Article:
domingo, 28 de diciembre de 2008

Mexican swearing

Mexicans will typically tell you that they like to curse. I really don't know if they are worse than gringos, but they are more creative about it and have a more diverse cursing vocabulary. But the best part about Mexican cursing traditions for the foreigner is that most of the time the words themselves are never even pronounced. This makes it very funny—and a lot of fun—but extremely difficult for him or her to master swearing. The foreigner who can master the upper levels of cursing is a rarity.

English swear words have been handed down to us from the earliest Anglo-Saxon days. They are used in a literal way and also for cursing. In Spanish these will usually be two or more different words. In Spanish, one must use one word for the literal meaning and another for cursing. English words will thus have equivalents in Spanish, but they will be two or more words, depending on the context. This would be hard enough to understand and even harder to produce appropriately for the foreigner but these words don't even have to be pronounced to be understood precisely and accurately. The Mexican knows how to determine the sub text of an utterance with absolute precision in these cases. From this point of view, the Mexican is a natural minimalist, like Hemingway. On the other hand, since the text that is actually pronounced will be an idiom, the whole experience has a baroque effect on the listener. It involves him or her in an experience that momentarily overwhelms quotidian cursing. It's an interesting synthesis of minimalism with the baroque. The reason for this is that the Mexican aesthetic is naturally baroque so they will translate even the most anti baroque styleminimalisminto the language of the baroque. To the foreigner, this will be vulgar and bloated. It takes some getting-used to.

A common example is what we would call a "piece of shit." No Spanish-speaker would ever say pedazo de mierda and if he or she ever heard it, it would be confusing. The correct expression is una chingada. The meanings of chingar have been explored by Ocavio Paz in the essay "scaras Mexicanas" (Mexican Masks), which is part of his book Laberinto de la Soledad (Labyrinth of Solitude). Anyone who wants to understand this must start with this essay. Chingar literally means something like "rape." But it's never even used in this sense. It has lost whatever literal meaning it once had and now only retains its metaphorical ones, which are suitable for cursing. So, for example, to say that something is worthless, you might say that it is una chingada.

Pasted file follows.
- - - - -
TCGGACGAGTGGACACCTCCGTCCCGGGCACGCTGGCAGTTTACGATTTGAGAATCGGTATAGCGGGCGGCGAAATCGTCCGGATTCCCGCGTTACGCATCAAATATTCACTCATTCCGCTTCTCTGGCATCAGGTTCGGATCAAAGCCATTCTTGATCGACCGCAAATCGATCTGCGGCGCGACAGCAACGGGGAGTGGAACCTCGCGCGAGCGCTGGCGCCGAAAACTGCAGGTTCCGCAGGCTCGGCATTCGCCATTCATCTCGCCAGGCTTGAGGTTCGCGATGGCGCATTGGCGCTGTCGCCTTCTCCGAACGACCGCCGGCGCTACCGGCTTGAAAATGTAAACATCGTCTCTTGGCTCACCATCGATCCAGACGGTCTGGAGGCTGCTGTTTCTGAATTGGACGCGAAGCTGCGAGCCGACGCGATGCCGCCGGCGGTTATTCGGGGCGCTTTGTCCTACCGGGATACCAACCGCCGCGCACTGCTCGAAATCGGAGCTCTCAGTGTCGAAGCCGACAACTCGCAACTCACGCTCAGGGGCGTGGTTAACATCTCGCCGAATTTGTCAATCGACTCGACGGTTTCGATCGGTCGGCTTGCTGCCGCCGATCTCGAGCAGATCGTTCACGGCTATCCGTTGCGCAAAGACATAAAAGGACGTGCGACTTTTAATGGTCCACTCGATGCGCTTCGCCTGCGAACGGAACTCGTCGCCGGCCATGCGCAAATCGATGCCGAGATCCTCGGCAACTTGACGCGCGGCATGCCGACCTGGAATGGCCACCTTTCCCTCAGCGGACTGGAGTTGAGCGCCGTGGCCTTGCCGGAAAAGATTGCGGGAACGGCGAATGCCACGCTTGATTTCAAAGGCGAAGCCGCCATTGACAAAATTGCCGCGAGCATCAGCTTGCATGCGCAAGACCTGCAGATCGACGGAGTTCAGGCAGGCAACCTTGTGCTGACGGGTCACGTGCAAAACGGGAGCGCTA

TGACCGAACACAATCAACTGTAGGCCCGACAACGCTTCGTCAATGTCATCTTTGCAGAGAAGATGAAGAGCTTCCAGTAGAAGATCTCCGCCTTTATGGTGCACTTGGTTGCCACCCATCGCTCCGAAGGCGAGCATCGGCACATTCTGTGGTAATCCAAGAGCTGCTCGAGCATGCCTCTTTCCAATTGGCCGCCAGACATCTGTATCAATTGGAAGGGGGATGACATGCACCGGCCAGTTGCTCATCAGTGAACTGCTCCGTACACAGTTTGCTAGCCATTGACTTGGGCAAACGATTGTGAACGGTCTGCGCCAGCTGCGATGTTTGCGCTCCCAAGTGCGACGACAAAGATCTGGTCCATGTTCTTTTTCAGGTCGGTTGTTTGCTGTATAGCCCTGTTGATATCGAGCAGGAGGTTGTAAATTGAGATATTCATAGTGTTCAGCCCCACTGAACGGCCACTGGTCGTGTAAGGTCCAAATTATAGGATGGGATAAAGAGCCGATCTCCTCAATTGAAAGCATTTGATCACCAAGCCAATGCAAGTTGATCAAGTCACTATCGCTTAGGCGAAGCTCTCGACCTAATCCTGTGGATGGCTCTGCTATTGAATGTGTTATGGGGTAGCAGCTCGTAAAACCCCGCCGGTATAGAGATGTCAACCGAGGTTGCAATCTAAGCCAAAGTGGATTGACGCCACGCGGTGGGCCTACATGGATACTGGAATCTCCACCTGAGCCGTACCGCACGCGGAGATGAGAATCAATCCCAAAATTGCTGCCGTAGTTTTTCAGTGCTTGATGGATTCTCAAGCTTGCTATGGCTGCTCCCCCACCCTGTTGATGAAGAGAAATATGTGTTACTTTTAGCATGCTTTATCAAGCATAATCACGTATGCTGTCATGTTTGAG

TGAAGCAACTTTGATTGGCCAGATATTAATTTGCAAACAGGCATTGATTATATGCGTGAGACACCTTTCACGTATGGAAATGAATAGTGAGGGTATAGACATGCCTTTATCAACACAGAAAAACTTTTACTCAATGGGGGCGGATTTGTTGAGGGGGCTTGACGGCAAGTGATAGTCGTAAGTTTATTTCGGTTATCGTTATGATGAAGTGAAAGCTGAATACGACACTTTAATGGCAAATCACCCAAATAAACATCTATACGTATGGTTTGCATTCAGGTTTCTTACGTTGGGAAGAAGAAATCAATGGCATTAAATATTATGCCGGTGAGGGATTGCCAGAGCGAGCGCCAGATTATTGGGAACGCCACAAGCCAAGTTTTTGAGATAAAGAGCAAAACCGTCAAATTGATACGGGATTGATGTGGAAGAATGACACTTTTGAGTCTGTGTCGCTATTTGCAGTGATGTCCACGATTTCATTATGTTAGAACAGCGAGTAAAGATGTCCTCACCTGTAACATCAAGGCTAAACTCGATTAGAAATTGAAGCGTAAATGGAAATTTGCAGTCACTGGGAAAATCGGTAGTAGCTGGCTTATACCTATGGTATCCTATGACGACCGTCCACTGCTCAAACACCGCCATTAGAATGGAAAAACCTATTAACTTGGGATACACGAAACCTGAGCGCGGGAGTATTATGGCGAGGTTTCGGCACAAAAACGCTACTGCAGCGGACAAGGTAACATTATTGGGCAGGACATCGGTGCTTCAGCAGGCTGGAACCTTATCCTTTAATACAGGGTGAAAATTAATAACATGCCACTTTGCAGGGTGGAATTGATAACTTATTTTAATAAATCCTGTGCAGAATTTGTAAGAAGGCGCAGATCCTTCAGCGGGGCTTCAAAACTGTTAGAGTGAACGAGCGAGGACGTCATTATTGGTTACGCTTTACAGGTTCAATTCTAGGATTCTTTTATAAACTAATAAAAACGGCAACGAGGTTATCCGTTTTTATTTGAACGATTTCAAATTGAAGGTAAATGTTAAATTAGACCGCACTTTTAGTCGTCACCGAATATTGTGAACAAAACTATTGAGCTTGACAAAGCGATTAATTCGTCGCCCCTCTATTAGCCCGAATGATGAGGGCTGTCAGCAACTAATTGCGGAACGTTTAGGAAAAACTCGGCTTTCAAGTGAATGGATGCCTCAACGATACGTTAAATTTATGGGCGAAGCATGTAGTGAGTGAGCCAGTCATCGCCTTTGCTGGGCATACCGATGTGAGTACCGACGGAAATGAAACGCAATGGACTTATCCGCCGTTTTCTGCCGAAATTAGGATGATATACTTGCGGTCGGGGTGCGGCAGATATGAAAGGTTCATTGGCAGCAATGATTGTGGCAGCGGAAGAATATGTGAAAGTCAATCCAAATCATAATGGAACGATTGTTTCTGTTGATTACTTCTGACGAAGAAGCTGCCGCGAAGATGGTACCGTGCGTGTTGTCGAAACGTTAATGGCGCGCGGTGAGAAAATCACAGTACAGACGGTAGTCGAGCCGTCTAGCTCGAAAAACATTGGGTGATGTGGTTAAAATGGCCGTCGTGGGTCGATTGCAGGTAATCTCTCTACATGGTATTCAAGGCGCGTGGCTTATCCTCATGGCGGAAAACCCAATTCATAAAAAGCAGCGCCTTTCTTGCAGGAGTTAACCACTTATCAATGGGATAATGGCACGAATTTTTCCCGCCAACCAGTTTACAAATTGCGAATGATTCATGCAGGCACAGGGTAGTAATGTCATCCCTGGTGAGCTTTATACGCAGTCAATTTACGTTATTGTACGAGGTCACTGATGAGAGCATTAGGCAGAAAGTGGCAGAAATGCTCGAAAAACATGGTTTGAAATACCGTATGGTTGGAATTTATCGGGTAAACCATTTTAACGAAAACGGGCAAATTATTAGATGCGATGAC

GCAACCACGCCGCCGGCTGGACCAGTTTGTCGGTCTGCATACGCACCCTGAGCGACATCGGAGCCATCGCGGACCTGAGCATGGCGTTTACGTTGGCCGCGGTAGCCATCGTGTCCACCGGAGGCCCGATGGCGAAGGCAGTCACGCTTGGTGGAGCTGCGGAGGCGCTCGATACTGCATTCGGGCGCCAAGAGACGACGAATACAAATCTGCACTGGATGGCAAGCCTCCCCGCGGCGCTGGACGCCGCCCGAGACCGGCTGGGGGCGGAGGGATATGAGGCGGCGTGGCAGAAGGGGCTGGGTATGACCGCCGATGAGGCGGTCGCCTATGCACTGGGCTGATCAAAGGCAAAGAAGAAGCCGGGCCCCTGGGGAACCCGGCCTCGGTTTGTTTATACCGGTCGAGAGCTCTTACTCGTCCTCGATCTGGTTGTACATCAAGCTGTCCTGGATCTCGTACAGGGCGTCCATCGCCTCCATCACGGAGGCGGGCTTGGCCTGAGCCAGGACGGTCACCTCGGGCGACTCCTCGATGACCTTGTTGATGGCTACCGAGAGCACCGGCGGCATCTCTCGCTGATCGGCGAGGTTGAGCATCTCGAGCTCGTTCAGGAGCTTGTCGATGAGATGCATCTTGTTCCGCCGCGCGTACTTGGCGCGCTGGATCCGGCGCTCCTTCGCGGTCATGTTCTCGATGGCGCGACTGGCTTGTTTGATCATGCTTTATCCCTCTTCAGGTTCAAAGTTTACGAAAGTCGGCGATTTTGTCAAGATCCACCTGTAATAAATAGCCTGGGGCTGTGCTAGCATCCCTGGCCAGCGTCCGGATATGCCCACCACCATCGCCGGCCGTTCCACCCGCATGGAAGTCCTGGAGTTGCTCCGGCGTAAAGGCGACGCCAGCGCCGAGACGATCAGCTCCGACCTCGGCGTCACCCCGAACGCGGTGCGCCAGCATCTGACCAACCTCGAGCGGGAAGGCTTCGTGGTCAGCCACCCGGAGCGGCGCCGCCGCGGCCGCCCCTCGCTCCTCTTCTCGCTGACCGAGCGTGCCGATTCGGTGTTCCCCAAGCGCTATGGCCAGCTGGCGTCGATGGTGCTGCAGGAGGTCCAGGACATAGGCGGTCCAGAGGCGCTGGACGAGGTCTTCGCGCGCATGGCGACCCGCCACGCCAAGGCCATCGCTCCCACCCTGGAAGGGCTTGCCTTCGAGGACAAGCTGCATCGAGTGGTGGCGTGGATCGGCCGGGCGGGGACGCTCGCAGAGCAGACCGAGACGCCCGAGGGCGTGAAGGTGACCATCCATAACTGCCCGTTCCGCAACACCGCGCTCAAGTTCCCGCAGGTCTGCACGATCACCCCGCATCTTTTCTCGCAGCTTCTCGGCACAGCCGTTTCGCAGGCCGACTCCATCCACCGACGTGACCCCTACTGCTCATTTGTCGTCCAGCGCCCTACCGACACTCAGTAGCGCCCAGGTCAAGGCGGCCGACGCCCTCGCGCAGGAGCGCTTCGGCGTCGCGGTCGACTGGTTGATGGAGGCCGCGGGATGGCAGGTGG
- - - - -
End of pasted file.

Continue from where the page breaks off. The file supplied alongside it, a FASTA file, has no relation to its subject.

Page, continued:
The above would be accepted all over Mexico as an appropriate use of the word. The problem with cursing is that situations where it's appropriate are very limited. One is restricted to more formal registers by custom. One usually can't say that something's a piece of shit. In Mexico, one can use the proscribed expression because he or she doesn't actually pronounce it. He or she could say that it's "good for two things," (Sirve para dos cosas) which means that it's a piece of shit. This works through rhyming: Sirve para dos cosas: nada y una chingada. Therefore, one can use the proscribed word in any contextwork, school, at home, whereverand maintain deniability. Nobody can accuse you of anything because the word was pronounced only in the listener's mind. You have only said that something's "good for two things" and thus have established a strange form of complicity with the listener which will cover you everywhere.

More expressions

Cuchillito de palo (wooden knife). This would be translated as "ball breaking" (giving someone a hard time) because the punch line is not pronounced: the wooden knife no corta pero como chinga (it doesn't cut anything, but it really breaks your balls).

¡Esa de rojo! (That woman in red) The final clause is Me la cojo (I wouldn't mind fucking her, i.e., some sexy woman you're ogling). There are different rhyming expressions suitable for ogling, which refer to a whole range of sex acts, using all the basic colors of the Microsoft pallet.

Año de Hidalgo (The year of Hidalgo; Hidalgo was a hero of Mexican independence) It means something like "lame duck"—a politician on the way out—except that one would at least have to insert an explitive to give it the same connotation. The final clause is chinga su madre quien deja algo (anyone who leaves anything behind is fucked).

The hero of Mexican independence is also how we say "Bottoms up!" in Mexico: one says, "Hidalgo," meaning
chinga su madre quien deja algo [de tequila] in his or her glass.

Ley de Herodes Herodes is Herod, the Biblical king of Palestine. It means that they've got you by the balls. It works by rhyming: o te chingas o te jodes (you're fucked anyway). Thus one can say that we're all fucked by just saying, Nos tocó la ley de Herodes and the listener supplies the bad language in his or her own mind.

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